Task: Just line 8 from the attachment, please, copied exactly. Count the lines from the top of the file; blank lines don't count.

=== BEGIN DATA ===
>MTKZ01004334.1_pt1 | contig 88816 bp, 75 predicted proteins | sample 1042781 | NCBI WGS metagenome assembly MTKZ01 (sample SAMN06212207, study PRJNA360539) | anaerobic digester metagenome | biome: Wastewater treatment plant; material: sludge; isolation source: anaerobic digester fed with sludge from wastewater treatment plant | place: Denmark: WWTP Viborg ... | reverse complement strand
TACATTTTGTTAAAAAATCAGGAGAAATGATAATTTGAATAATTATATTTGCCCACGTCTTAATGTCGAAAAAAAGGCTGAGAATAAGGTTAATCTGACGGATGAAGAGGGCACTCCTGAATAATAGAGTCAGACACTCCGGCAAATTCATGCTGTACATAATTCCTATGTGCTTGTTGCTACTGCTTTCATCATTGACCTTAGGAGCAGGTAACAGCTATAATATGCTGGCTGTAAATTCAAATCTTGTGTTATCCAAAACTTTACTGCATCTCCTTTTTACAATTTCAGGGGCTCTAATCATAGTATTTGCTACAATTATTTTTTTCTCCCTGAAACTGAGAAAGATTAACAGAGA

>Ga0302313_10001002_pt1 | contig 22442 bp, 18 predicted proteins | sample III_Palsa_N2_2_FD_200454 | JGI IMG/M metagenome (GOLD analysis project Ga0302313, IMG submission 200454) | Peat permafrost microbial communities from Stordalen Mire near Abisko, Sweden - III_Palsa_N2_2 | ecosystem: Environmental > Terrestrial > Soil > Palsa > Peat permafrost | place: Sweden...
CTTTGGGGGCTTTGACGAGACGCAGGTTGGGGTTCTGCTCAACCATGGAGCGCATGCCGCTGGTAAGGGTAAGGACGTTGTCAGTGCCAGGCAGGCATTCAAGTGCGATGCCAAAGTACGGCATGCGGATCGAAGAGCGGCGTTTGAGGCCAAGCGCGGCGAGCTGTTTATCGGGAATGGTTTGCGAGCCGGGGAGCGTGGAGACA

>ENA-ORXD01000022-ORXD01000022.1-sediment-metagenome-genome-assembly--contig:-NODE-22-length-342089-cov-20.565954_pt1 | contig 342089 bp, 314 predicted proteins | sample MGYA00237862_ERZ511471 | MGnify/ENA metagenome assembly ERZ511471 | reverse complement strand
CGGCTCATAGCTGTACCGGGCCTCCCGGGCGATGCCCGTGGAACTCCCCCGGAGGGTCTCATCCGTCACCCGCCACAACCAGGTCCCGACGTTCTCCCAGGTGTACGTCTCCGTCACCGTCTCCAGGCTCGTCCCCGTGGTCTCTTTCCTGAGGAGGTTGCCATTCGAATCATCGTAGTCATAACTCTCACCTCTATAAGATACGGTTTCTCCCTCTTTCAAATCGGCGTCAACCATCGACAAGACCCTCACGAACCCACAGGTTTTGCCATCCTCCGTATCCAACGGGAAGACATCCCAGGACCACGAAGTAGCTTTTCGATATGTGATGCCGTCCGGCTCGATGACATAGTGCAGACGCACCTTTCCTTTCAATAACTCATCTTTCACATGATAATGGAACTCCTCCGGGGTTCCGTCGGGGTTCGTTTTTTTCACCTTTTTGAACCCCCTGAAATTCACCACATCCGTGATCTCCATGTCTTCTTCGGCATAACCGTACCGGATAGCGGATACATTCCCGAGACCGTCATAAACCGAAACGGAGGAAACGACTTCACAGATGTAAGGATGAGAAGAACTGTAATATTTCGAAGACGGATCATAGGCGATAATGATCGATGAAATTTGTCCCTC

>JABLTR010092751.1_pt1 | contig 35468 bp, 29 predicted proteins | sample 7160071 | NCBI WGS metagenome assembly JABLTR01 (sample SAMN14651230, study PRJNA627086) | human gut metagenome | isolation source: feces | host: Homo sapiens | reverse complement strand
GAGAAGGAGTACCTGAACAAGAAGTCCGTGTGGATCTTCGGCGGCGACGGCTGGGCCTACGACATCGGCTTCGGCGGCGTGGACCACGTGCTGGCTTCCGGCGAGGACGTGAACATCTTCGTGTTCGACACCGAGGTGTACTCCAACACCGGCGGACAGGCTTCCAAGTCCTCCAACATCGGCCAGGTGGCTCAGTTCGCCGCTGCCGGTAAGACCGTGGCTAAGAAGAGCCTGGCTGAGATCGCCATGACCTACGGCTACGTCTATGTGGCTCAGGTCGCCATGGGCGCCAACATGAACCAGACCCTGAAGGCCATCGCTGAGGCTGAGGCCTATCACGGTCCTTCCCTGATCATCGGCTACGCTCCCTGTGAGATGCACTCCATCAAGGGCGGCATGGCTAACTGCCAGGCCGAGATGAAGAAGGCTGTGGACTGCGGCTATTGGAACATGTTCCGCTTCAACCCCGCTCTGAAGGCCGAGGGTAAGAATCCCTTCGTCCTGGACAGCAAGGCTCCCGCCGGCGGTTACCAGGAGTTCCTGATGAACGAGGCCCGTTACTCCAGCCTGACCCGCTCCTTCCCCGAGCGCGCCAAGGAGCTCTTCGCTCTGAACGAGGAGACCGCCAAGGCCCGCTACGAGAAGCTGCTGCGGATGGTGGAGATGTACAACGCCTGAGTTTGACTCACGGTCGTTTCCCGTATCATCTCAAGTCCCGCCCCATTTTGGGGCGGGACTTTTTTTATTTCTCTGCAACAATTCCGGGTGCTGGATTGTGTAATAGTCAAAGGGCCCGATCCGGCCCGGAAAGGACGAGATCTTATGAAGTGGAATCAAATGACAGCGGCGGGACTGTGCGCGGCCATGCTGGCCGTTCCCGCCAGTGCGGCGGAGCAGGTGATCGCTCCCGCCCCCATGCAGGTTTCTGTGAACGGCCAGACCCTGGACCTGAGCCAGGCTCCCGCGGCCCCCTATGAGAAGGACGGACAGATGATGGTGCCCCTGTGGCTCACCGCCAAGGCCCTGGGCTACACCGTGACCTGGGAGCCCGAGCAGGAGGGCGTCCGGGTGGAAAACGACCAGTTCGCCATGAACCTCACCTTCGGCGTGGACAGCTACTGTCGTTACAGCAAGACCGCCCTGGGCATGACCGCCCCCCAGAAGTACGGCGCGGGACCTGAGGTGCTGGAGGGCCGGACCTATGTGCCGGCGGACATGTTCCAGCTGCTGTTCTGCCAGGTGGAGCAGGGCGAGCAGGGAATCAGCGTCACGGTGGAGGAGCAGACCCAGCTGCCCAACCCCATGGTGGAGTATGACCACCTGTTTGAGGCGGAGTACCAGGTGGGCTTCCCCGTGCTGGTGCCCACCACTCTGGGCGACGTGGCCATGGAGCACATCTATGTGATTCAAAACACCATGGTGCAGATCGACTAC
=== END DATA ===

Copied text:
GAGAAGGAGTACCTGAACAAGAAGTCCGTGTGGATCTTCGGCGGCGACGGCTGGGCCTACGACATCGGCTTCGGCGGCGTGGACCACGTGCTGGCTTCCGGCGAGGACGTGAACATCTTCGTGTTCGACACCGAGGTGTACTCCAACACCGGCGGACAGGCTTCCAAGTCCTCCAACATCGGCCAGGTGGCTCAGTTCGCCGCTGCCGGTAAGACCGTGGCTAAGAAGAGCCTGGCTGAGATCGCCATGACCTACGGCTACGTCTATGTGGCTCAGGTCGCCATGGGCGCCAACATGAACCAGACCCTGAAGGCCATCGCTGAGGCTGAGGCCTATCACGGTCCTTCCCTGATCATCGGCTACGCTCCCTGTGAGATGCACTCCATCAAGGGCGGCATGGCTAACTGCCAGGCCGAGATGAAGAAGGCTGTGGACTGCGGCTATTGGAACATGTTCCGCTTCAACCCCGCTCTGAAGGCCGAGGGTAAGAATCCCTTCGTCCTGGACAGCAAGGCTCCCGCCGGCGGTTACCAGGAGTTCCTGATGAACGAGGCCCGTTACTCCAGCCTGACCCGCTCCTTCCCCGAGCGCGCCAAGGAGCTCTTCGCTCTGAACGAGGAGACCGCCAAGGCCCGCTACGAGAAGCTGCTGCGGATGGTGGAGATGTACAACGCCTGAGTTTGACTCACGGTCGTTTCCCGTATCATCTCAAGTCCCGCCCCATTTTGGGGCGGGACTTTTTTTATTTCTCTGCAACAATTCCGGGTGCTGGATTGTGTAATAGTCAAAGGGCCCGATCCGGCCCGGAAAGGACGAGATCTTATGAAGTGGAATCAAATGACAGCGGCGGGACTGTGCGCGGCCATGCTGGCCGTTCCCGCCAGTGCGGCGGAGCAGGTGATCGCTCCCGCCCCCATGCAGGTTTCTGTGAACGGCCAGACCCTGGACCTGAGCCAGGCTCCCGCGGCCCCCTATGAGAAGGACGGACAGATGATGGTGCCCCTGTGGCTCACCGCCAAGGCCCTGGGCTACACCGTGACCTGGGAGCCCGAGCAGGAGGGCGTCCGGGTGGAAAACGACCAGTTCGCCATGAACCTCACCTTCGGCGTGGACAGCTACTGTCGTTACAGCAAGACCGCCCTGGGCATGACCGCCCCCCAGAAGTACGGCGCGGGACCTGAGGTGCTGGAGGGCCGGACCTATGTGCCGGCGGACATGTTCCAGCTGCTGTTCTGCCAGGTGGAGCAGGGCGAGCAGGGAATCAGCGTCACGGTGGAGGAGCAGACCCAGCTGCCCAACCCCATGGTGGAGTATGACCACCTGTTTGAGGCGGAGTACCAGGTGGGCTTCCCCGTGCTGGTGCCCACCACTCTGGGCGACGTGGCCATGGAGCACATCTATGTGATTCAAAACACCATGGTGCAGATCGACTAC